//IMPORTANT: The console CANNOT be configured to avoid echoing user password unless you override the readPassword() to do something like:

public char[] readPassword() {

return readPassword(“”);

}

Object serializing: All attributes of an object will be serialized except the ones tagged as “transient“(which will have their primitive default value,so for an int it would be 0(even if the object has transient int x =8;) or “static”(which is not an object’s attribute but a class one,so it would have the same values for all the objects of that class).

IMPORTANT: If the object does not have attributes, we don’t need to have any method to serialize even if the class “implements Serializable”. The Serializable interface does not have any methods or fields, serves only to idenfity the semantics of being serializable.

IMPORTANT 2:

  • Serialization(writing/reading file): B extends A. B serializable, constructor is NOT called when reading from file, A is NOT serializable , then A() is called. So only the constructor of the NON-serializable classes is called.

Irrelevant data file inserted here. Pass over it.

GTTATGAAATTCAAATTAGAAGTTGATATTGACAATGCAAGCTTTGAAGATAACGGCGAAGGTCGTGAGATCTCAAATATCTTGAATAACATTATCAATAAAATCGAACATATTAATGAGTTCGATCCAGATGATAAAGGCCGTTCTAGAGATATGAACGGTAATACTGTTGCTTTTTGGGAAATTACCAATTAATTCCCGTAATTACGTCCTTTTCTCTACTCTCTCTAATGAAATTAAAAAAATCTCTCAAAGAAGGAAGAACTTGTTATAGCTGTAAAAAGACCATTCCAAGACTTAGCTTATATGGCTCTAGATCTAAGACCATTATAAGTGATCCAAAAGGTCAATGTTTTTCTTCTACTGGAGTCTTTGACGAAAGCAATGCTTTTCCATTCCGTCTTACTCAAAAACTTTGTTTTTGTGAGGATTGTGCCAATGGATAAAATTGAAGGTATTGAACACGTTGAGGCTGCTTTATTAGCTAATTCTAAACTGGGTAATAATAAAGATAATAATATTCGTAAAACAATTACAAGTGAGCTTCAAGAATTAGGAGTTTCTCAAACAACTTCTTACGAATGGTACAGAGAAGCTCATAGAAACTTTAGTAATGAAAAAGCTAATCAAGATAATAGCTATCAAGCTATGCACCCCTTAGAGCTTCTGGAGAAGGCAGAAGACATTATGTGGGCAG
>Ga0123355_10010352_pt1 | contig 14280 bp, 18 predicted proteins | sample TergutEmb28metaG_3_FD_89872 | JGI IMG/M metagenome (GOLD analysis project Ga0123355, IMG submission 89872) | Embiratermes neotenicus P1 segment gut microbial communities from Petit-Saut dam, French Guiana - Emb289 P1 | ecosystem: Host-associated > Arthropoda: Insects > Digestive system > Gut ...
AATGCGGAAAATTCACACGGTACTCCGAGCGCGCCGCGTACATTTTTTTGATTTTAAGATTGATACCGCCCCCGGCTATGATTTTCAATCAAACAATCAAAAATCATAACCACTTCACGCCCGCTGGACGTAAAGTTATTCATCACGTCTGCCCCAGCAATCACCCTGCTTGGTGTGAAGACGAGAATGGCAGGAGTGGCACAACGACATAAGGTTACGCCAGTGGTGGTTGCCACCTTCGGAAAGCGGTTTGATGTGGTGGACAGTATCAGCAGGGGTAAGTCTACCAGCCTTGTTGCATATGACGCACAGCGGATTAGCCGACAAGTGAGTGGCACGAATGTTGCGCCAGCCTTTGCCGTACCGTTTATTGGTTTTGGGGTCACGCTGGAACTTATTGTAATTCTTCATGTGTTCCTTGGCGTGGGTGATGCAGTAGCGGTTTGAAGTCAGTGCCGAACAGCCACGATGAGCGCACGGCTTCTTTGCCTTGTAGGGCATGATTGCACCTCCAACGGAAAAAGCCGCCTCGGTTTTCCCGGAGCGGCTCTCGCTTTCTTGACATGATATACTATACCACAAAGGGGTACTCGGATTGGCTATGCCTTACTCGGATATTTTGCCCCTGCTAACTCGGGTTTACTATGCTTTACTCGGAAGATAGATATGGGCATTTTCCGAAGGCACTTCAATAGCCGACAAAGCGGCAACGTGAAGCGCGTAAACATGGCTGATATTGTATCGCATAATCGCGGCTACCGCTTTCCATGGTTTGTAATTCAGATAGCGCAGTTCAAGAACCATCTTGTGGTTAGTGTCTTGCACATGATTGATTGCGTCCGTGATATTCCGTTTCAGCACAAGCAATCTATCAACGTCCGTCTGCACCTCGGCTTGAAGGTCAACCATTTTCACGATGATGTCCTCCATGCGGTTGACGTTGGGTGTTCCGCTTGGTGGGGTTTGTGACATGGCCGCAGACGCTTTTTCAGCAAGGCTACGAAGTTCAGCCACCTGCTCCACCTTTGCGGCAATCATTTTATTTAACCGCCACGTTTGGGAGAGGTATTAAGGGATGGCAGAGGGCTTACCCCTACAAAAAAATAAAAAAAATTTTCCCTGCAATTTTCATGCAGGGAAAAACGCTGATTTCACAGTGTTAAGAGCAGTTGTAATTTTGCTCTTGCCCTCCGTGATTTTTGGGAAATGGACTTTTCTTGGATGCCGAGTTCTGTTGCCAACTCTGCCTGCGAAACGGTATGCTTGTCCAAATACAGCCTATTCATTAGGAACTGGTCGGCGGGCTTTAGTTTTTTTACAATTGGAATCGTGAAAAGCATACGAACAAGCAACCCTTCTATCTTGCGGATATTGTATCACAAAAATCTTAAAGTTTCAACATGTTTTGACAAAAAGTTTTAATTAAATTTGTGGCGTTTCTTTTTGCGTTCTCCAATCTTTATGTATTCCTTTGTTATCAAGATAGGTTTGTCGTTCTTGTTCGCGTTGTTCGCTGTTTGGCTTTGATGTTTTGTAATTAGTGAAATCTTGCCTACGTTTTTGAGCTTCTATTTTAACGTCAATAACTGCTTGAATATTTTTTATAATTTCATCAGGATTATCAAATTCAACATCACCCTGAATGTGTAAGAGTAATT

• On the other hand if ‘B’ HAS-A ‘A'(attribute) then A should implement serializable or it will throw an exception(because it tries to serialize all the attributes and ‘A’ is not serializable.

We can serialize objects with the classes(Note this could be done in a static-main method). :

ObjectOutputStream.writeObject();

ObjectInputStream.readObject();

//Serialize Object: The serialized objectMUST implement serializable(though it can extend a non-serializable class, which constructor would be called).All its attributesmust be either static/volatile(which are not serialized) or must be serializable, else it will throw a NotSerializableException.